Bolt of Lightning... A Memorial to Benjamin Franklin and American Gods

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Isamu Noguchi, Bolt of Lightning... A Memorial to Benjamin Franklin, 1933-1979
“And the sky...

The sky was dark. It was lit, and the world beneath it was illuminated by a burning greenish-white streak, brighter than the sun, which forked crazily across the sky from end to end, like a white rip in the darkened sky.

It was lightning, Shadow realized. Lightning held in one frozen moment that stretched into forever. The light it cast was harsh and unforgiving: it washed out faces, hollowed eyes into dark pits.

This was the moment of the storm.” – Neil Gaiman, American Gods

Isamu Noguchi, born in America to a Japanese father, took the world of 20th century sculpture by storm. (Sorry - couldn’t resist.)

Noguchi worked in a wide variety of different mediums and formats, designing everything from stage sets to furniture. His modernist, abstract forms come in steel, marble, cast iron, basalt, bronze, water, and more, forming smooth and mysterious shapes. After the wartime atrocities and widespread persecution of Japanese-Americans during World War II, he became a political activist as well, founding a group named “Nisei Writers and Artists Mobilization for Democracy” to combat American prejudices. Noguchi’s sculptures can be found around the world, especially in America and Japan - in fact, Kansas City’s own Nelson-Atkins museum features the Noguchi Sculpture Court, the largest public collection of his works outside the Isamu Noguchi Foundation and Museum in New York and Japan.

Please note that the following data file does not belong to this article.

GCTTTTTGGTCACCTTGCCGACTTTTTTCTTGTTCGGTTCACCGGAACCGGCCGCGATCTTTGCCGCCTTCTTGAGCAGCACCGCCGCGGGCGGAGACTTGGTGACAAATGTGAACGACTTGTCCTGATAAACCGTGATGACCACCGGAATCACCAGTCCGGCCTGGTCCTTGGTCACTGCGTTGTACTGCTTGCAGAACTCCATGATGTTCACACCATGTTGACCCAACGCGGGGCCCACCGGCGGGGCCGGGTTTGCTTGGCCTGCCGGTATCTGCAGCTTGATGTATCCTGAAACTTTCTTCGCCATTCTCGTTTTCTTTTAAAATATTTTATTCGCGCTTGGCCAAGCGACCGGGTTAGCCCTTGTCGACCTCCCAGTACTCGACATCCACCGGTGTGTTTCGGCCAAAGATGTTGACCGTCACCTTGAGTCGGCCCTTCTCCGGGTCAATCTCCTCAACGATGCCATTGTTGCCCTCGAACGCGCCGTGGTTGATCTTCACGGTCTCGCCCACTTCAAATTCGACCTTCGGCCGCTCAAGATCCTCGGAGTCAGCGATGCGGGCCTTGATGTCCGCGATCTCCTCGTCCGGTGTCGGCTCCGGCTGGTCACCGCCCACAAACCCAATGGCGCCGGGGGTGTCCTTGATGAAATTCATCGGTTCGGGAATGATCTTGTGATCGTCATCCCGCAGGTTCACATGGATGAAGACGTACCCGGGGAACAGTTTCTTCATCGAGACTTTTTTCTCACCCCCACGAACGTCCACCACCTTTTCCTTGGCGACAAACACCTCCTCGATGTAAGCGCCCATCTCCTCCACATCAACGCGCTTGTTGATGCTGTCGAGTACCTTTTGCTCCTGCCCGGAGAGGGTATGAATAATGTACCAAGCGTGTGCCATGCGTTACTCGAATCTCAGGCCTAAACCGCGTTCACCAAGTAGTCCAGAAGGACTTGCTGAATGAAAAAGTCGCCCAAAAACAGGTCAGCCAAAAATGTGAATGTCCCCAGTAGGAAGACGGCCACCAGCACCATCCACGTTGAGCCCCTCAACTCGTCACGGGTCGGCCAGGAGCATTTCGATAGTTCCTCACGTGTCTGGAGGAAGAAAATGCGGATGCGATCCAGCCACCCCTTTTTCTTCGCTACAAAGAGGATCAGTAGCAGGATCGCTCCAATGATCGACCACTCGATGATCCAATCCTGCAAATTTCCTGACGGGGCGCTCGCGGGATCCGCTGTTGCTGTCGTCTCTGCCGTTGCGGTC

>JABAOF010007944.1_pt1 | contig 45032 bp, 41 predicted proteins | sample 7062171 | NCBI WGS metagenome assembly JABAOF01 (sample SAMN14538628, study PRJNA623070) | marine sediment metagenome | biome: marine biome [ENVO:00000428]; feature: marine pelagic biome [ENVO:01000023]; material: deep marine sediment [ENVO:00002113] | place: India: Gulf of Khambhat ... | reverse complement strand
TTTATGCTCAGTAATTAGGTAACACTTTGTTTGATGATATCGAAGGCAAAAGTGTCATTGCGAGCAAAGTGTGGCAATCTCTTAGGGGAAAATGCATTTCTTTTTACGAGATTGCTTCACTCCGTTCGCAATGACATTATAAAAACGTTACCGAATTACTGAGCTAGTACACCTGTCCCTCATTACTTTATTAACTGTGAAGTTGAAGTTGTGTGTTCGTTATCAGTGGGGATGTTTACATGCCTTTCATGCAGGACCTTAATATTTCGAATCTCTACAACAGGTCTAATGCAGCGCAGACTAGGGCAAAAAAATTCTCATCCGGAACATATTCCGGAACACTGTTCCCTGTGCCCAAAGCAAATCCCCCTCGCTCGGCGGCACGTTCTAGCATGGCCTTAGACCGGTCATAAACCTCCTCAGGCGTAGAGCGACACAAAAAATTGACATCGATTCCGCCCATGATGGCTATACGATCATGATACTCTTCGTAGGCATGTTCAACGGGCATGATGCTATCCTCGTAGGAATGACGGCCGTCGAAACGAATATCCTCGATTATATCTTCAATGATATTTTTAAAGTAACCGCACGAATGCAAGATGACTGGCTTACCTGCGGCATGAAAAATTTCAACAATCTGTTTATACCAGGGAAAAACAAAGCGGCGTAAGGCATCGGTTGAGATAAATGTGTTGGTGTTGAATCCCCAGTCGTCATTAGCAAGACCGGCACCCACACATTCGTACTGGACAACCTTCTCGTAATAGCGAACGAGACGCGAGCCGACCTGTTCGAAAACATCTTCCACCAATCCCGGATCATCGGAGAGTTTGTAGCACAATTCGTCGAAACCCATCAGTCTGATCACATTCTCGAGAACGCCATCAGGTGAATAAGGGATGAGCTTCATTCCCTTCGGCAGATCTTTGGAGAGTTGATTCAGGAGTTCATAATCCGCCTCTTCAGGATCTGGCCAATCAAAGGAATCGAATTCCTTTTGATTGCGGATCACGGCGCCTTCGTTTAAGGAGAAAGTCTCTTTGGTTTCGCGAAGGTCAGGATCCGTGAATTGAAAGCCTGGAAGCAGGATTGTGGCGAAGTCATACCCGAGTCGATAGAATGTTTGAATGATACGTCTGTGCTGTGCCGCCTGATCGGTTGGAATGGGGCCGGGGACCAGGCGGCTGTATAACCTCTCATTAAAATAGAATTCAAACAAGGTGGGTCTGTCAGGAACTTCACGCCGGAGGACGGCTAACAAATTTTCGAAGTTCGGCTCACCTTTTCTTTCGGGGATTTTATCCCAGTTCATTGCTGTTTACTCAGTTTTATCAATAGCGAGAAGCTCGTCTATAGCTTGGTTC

Noguchi first proposed this sculpture in 1933 as a Philadelphia monument to Benjamin Franklin, specifically his experiments with the nature of electricity. The concept went ignored for decades until, in 1979, the original sketches and models were displayed as part of an exhibition of Noguchi’s past work. The Fairmount Park Art Association, intrigued by the proposal, commissioned a full-sized version of the sculpture, allowing Noguchi freedom to pick the site. The massive stainless steel bolt of lightning balances atop a stylized key, while a kitelike structure tops the other end. Four cables connect the lightning bolt to the ground, symbolizing a connection between the earth and the sky. Altogether, the structure weighs almost 60 tons and looms more than 100 feet tall.

American Gods, a novel by Neil Gaiman, draws its source material from myths and religions from all over the world. Settlers in the New World brought their beliefs with them, creating gods, demons, and spirits to populate their new surroundings, but America proved to be “a bad land for gods” and their powers waned over the years. New “gods” personifying the media, drugs, cancer, automobiles, and other elements of modern life have risen and are threatening the old. In this universe, roadside attractions are built through the same forces that inspired the construction of temples and holy sites in the Old World. Perhaps Noguchi’s monument is the same; a shrine to the discovery of electricity, a thunderbolt of discovery.

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